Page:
Taylor McKimens — When Things Get Back to Normal
When Things Get Back to Normal
Past: March 12 → May 7, 2011
Like the cartoons of Jim Davis (the creator of Garfield the cat and his ferocious humour), Taylor McKimens’ drawings and paintings present a distinctive vocabulary that finds its source in memories of his childhood in a small desert town in California, somewhere near the borders with Mexico and Arizona. It is from this desperately banal environment, peopled with cactus, oil barrels, wasteland and wrecked cars, that he derives most of the emblematic motifs of an “American life” like his, among others.
Each of his works — using paper, canvas or other media — has a generic character that combines the synthetic power of line with the organic nature of paint. This produces a double effect of attraction and repulsion, detaching every object from its context: a dripping hot dog topped with a vague trail of mustard, a flowering plant in a pot overspilling with soil, a parcel of fast food oozing ketchup — they suddenly take on a quasi-sculptural relief.
This treatment of the image also avoids any representational hierarchy, whether it be a fly buzzing round, a worm emerging from a hole, or an individual. The human figure, in a form of indifference between the sexes, is struck with anonymity. Like an escapee from a cartoon, it no longer has any material presence outside of the television screen — not even in the case of portraits, or what pass for such. In this universe that is all his own, McKimens seems to animate, single-handedly, each of his characters. Some are in motion, if he wants them to be, while others seem to be waiting for something that will never happen. One particular aspect of this (let us say) “theatrical” representation is so strange that common sense spontaneously rejects it: the bodies look as if they were “skinned”. Some sweat from the slightest effort, in an imprecise, indeterminate activity. Others express the melancholic feeling of an inexorable malaise that has come upon humankind.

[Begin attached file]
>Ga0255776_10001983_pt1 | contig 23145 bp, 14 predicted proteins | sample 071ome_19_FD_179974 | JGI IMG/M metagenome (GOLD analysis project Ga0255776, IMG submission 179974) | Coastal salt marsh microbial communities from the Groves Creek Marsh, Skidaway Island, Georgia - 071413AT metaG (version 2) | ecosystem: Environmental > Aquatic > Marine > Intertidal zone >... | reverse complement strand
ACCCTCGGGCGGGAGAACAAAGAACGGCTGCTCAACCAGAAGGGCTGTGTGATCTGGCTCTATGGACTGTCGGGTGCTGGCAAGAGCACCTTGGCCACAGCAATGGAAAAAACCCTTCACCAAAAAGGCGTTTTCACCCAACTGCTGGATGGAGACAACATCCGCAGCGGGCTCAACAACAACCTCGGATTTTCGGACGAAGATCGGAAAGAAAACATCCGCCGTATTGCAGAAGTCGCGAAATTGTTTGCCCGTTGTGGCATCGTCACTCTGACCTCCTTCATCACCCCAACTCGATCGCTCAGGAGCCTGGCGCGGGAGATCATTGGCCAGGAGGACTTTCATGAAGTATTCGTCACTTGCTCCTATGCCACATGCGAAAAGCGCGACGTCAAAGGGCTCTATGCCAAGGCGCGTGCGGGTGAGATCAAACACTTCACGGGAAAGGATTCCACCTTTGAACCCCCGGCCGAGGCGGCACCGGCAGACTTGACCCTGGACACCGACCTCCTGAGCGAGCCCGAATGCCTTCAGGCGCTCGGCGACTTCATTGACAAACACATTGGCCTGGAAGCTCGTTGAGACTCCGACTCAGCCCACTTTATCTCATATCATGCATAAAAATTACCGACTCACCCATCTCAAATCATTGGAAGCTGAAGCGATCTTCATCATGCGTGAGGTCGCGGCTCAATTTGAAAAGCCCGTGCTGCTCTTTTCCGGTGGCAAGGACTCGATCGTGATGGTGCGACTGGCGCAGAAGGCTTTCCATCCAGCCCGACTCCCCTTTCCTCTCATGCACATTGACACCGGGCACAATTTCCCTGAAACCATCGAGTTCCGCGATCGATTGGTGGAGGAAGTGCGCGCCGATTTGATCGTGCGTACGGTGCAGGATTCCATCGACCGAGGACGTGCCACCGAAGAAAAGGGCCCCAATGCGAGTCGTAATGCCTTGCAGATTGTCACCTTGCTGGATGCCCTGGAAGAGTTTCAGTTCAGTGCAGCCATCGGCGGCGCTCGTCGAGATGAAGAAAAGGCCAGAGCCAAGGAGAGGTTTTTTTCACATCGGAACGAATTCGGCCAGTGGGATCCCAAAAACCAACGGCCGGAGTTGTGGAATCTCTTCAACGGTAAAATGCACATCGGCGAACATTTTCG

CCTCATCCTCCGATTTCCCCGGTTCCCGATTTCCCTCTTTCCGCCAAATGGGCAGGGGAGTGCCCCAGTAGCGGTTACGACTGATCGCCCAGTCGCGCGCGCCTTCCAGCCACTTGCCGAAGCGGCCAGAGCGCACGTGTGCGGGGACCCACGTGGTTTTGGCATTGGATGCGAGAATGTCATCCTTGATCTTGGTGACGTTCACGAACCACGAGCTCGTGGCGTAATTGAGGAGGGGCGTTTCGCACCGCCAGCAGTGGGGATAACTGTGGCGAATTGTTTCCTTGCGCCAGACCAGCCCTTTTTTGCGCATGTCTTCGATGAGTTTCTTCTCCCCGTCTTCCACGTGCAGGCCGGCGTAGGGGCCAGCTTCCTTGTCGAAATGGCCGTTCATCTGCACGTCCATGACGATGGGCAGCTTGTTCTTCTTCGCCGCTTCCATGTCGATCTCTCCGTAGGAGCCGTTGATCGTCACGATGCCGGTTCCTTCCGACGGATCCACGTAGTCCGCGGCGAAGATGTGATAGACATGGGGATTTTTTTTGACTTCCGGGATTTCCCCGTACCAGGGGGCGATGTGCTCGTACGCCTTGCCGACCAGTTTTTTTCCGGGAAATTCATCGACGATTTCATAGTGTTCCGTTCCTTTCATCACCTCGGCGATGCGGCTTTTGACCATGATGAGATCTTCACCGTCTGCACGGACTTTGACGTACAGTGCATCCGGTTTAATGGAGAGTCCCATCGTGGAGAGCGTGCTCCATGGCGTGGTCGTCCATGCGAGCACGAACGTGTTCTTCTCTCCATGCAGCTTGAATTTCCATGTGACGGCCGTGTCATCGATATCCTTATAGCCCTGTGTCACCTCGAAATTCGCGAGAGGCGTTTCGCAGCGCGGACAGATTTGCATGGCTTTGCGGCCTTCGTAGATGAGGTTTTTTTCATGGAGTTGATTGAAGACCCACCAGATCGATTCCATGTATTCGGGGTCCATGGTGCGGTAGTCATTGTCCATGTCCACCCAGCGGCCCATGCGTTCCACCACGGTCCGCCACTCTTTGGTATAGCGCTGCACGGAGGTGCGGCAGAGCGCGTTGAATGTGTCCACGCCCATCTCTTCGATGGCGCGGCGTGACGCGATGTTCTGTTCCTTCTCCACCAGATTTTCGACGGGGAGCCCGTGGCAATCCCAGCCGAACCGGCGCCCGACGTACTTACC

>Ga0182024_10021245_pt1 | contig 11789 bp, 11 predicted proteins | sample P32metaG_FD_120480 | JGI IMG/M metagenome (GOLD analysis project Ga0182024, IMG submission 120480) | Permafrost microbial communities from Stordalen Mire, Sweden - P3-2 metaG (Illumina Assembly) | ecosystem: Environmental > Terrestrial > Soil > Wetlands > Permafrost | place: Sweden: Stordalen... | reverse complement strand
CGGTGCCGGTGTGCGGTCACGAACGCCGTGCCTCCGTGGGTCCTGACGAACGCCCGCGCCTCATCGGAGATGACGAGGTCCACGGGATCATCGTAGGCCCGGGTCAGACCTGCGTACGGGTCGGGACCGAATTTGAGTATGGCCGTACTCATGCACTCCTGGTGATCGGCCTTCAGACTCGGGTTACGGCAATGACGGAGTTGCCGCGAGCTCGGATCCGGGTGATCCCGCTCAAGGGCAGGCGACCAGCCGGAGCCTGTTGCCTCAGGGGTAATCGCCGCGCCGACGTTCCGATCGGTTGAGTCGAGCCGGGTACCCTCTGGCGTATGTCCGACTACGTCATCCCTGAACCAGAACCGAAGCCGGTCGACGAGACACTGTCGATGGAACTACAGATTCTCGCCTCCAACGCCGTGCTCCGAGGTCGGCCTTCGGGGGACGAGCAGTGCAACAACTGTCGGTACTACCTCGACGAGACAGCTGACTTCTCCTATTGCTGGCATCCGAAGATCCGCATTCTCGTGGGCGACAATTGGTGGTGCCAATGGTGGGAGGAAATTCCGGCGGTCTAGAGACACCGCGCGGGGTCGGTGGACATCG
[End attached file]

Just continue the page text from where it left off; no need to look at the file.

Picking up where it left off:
Opening Saturday, March 12, 2011 6 PM → 8 PM
56, rue Chapon
T. 01 42 72 82 20 — F. 01 42 72 58 07
Tuesday – Saturday, noon – 7 PM